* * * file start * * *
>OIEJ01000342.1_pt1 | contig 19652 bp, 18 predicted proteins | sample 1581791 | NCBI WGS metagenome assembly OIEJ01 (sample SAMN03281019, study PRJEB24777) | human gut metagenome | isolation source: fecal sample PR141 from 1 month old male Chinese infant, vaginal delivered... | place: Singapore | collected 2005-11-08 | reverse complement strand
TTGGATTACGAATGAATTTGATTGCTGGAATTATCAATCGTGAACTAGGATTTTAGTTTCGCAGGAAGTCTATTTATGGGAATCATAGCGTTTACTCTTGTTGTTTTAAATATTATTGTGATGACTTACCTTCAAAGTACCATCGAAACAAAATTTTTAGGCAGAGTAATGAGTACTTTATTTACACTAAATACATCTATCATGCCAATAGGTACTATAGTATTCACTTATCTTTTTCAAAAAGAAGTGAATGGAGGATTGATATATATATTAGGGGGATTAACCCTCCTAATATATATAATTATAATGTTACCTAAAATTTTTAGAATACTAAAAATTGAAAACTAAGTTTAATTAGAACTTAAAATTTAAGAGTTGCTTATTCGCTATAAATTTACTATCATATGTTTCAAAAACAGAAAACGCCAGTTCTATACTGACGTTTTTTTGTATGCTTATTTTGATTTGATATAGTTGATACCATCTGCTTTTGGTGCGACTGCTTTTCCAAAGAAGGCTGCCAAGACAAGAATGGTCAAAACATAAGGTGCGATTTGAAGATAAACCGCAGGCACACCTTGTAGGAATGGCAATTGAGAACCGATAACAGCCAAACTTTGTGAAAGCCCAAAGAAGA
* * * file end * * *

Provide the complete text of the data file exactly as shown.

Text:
>OIEJ01000342.1_pt1 | contig 19652 bp, 18 predicted proteins | sample 1581791 | NCBI WGS metagenome assembly OIEJ01 (sample SAMN03281019, study PRJEB24777) | human gut metagenome | isolation source: fecal sample PR141 from 1 month old male Chinese infant, vaginal delivered... | place: Singapore | collected 2005-11-08 | reverse complement strand
TTGGATTACGAATGAATTTGATTGCTGGAATTATCAATCGTGAACTAGGATTTTAGTTTCGCAGGAAGTCTATTTATGGGAATCATAGCGTTTACTCTTGTTGTTTTAAATATTATTGTGATGACTTACCTTCAAAGTACCATCGAAACAAAATTTTTAGGCAGAGTAATGAGTACTTTATTTACACTAAATACATCTATCATGCCAATAGGTACTATAGTATTCACTTATCTTTTTCAAAAAGAAGTGAATGGAGGATTGATATATATATTAGGGGGATTAACCCTCCTAATATATATAATTATAATGTTACCTAAAATTTTTAGAATACTAAAAATTGAAAACTAAGTTTAATTAGAACTTAAAATTTAAGAGTTGCTTATTCGCTATAAATTTACTATCATATGTTTCAAAAACAGAAAACGCCAGTTCTATACTGACGTTTTTTTGTATGCTTATTTTGATTTGATATAGTTGATACCATCTGCTTTTGGTGCGACTGCTTTTCCAAAGAAGGCTGCCAAGACAAGAATGGTCAAAACATAAGGTGCGATTTGAAGATAAACCGCAGGCACACCTTGTAGGAATGGCAATTGAGAACCGATAACAGCCAAACTTTGTGAAAGCCCAAAGAAGA